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Farm bill discussed at conventions

House and Senate ag committee leaders agreed on $23 billion in cuts in farm bill spending before Thanksgiving, but with the supercommittee implosion it doesn’t much matter.

The supercommittee of 12 was supposed to decide upon $1.2 trillion in budget savings by Nov. 23, be it through cuts or taxes. The 2012 farm bill was going to be submitted to the committee and then it would have had an up or down vote on the floor of the House and Senate. No amendments would have been allowed. The committee announced on Nov. 21 that it wasn’t able to reach agreement.

Where does that leave the farm bill?

"Presumably there will be a regular process of holding hearings and seeking input to consider the alternatives that the committee was working on, as well as additional alternatives," National Farmers Union president Roger Johnson said Nov. 21.

The $23 billion in cuts in farm bill spending were spread over 10 years, said Mary Kay Thatcher, American Farm Bureau Federation senior director of congressional relations. Thatcher spoke Nov. 19 at the Minnesota Farm Bureau Federation annual meeting in Brooklyn Park.

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The proposed 2012 farm bill would have cut 25 percent ($15 billion) from commodity program spending, 10 percent ($6 billion) from conservation spending and less than 1 percent ($4 billion) from nutrition spending, Thatcher said.

Agriculture had stepped up to the plate to take three times its fair share of cuts, Thatcher said, because the agricultural economy is viewed as doing so much better than the overall economy. Its fair share worked out to $7 billion.

In her opinion, agriculture would have been cut deeper if it didn’t step up to the plate with its own solutions.

A wake-up call to agriculture came with the Senate’s 84-15 vote to end farm program payments to to those with adjusted gross income higher than $1 million. The Senate has traditionally been friendlier to agriculture because every senator represents some farmers. In the House, however, 25 percent of the 435 representatives have zero farmers in their districts. A higher percent than that care very little about farming because they have few farmers in their district, Thatcher said. Those numbers are expected to grow with redistricting next year.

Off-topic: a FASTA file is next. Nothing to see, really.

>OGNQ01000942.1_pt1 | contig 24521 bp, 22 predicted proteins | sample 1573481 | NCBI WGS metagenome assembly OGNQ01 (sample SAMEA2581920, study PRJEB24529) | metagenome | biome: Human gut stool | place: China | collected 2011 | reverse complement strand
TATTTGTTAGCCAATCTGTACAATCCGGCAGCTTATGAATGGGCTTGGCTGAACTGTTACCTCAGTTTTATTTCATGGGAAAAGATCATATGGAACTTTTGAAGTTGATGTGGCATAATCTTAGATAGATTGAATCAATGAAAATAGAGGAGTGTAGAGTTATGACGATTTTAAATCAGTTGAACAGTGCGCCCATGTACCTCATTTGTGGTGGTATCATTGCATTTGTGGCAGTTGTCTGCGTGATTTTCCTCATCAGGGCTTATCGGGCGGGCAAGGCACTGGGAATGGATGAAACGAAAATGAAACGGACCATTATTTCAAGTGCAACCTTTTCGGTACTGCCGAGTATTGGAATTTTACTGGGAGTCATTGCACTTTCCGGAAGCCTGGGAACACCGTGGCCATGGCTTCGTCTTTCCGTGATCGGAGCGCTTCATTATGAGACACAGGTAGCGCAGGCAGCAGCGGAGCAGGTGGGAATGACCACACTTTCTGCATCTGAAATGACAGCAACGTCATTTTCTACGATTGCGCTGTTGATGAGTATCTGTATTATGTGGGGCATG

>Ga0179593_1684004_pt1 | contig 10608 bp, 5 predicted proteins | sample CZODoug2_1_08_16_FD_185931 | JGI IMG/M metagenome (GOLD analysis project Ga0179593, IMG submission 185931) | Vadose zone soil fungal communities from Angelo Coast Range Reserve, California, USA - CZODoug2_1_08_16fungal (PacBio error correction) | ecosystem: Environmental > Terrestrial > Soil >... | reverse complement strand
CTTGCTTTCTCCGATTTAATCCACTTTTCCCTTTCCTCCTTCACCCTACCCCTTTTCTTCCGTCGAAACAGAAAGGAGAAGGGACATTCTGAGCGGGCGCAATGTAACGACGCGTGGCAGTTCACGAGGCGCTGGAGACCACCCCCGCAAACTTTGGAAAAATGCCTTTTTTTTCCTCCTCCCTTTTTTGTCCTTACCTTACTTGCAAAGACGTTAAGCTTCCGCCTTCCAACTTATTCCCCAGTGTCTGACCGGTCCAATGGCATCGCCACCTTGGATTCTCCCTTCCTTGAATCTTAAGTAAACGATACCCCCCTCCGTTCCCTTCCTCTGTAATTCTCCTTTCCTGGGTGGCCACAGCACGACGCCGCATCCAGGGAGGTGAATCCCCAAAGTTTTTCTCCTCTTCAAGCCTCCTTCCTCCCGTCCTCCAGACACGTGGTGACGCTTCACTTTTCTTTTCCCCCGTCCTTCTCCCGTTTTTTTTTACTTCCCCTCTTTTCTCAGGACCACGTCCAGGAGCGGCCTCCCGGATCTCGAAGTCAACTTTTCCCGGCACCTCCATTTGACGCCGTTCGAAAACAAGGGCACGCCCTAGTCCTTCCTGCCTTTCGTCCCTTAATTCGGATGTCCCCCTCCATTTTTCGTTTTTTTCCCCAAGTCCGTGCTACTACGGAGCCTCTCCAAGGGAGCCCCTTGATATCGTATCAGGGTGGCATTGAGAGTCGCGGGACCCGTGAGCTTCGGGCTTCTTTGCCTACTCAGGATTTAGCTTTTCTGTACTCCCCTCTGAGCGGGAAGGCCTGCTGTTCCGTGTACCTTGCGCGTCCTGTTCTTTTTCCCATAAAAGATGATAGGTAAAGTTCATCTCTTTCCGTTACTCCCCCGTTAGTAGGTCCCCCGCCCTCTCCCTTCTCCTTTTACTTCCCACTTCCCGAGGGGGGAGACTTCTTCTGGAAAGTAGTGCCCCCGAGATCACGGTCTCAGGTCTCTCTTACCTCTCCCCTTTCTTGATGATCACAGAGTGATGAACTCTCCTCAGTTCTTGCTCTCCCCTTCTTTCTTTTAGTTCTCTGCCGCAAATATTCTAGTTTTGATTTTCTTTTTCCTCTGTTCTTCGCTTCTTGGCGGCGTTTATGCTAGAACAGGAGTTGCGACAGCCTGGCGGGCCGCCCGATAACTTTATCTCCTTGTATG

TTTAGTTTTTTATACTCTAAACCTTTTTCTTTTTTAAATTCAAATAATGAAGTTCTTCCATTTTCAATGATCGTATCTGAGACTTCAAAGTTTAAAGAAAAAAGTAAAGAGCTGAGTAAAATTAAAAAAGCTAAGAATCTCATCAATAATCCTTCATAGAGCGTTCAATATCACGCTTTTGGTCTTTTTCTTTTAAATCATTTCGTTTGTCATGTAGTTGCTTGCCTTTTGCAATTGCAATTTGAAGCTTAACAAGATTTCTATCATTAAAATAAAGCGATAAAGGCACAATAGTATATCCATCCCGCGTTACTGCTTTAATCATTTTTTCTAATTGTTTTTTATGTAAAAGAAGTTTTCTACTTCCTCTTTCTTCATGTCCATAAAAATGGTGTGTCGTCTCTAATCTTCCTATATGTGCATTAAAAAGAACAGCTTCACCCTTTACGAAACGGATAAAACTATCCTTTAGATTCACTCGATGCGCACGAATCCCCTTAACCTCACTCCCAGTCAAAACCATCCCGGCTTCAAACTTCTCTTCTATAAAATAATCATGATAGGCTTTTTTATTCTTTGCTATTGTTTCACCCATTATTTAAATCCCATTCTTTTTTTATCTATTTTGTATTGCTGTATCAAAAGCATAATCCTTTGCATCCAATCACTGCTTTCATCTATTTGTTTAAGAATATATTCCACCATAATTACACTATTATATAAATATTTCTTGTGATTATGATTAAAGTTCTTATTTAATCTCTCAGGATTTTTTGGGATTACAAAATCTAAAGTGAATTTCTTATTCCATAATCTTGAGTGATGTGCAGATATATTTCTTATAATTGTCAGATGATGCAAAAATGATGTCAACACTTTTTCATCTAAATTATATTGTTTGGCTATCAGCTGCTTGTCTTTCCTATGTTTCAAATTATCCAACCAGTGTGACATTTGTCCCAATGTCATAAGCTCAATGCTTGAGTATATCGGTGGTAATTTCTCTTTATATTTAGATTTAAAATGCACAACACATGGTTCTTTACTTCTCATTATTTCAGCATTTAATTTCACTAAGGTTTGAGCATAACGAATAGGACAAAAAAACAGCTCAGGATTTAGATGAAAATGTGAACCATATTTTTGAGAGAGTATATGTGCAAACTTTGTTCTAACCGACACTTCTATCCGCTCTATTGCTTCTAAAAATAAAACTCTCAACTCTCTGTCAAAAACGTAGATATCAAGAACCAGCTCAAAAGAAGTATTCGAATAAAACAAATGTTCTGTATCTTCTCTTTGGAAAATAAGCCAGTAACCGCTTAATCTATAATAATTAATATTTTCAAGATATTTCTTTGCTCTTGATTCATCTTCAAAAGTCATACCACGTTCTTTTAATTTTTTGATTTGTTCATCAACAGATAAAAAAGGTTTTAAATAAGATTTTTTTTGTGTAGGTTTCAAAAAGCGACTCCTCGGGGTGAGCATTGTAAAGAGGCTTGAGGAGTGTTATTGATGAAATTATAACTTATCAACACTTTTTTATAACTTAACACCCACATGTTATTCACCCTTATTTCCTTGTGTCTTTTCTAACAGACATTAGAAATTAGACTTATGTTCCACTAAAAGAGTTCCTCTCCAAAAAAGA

The farm bill now in limbo was written behind closed doors in three months, Thatcher said. Agriculture committee leaders Rep. Frank Lucas, R-Okla., Rep. Collin Peterson, D-Minn., Sen. Debbie Stabenow, D-Mich., and Sen. Pat Roberts, R-Kansas, crafted the legislation. It’s not the way they would have chosen to write a farm bill, but she’s not sure given the time frame that it could have been done any other way.

"I think a lot of people got caught off guard," she said.

Thatcher expected the specialty crop, livestock and crop insurance programs to remain about the same. She expected Conservation Reserve Program acres to be reduced to 25 million.

The commodity title was the most difficult to write, she said. Direct payments were eliminated, there was a new shallow loss program similar to ACRE and target prices were raised.

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Rice was the biggest winner in target price increases, said Roger Johnson, speaking at the Minnesota Farmers Union annual convention on Nov. 20. The target price was raised to 110 percent of the cost of production. He wondered aloud if he could plant some of his North Dakota land that was too wet to plant last spring to rice, drawing a chuckle from the audience.

Corn and soybean target prices increased to 90 percent of the cost of production and wheat 60 percent, Johnson said.

Farmers would make a one-time selection to either participate in the target price program or to participate in the shallow loss program for the life of the farm bill.

The bill written behind closed doors is likely better than what could make it through the floor of the House, Johnson said. There’s also the challenge of getting it through the agriculture committee, which is composed of 50 percent new members and most of the new members are from the Tea Party.

Johnson reminded Farmers Union members that farm bill spending is only a small slice of the federal budget, coming in at 2 percent of federal spending. The Congressional Budget Office projects total farm bill costs at $1.1 trillion from 2010-2020.

Of that 2 percent, only 14 percent is for the farm safety net, he said. Of that 14 percent, direct payments are less than half of farm safety net spending, at somewhere around 30 percent. Crop insurance spending, used to subsidize premiums farmers pay, comes in around 54 percent.

"So when folks in Congress or folks in the public, in the media, say … the solution to our federal deficit and debt problem is to cut these lavish subsidies that all of us in agriculture are getting just think about that,"

The majority of farm bill spending, 80 percent, is for nutrition programs.

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"We will be the last organization in Washington, D.C., that's going to go to Washington and say take money out of food stamps or out of the SNAP program or out of school lunch programs, school breakfast programs," Johnson said. "Those are the sort of programs designed to help people who don't have much money to feed their kids."

More than half of federal spending, 63 percent, is for defense, Medicare, Medicaid and Social Security and for every $1 spent, the federal government is borrowing 40 cents.

"We all know that is not sustainable," Johnson said.

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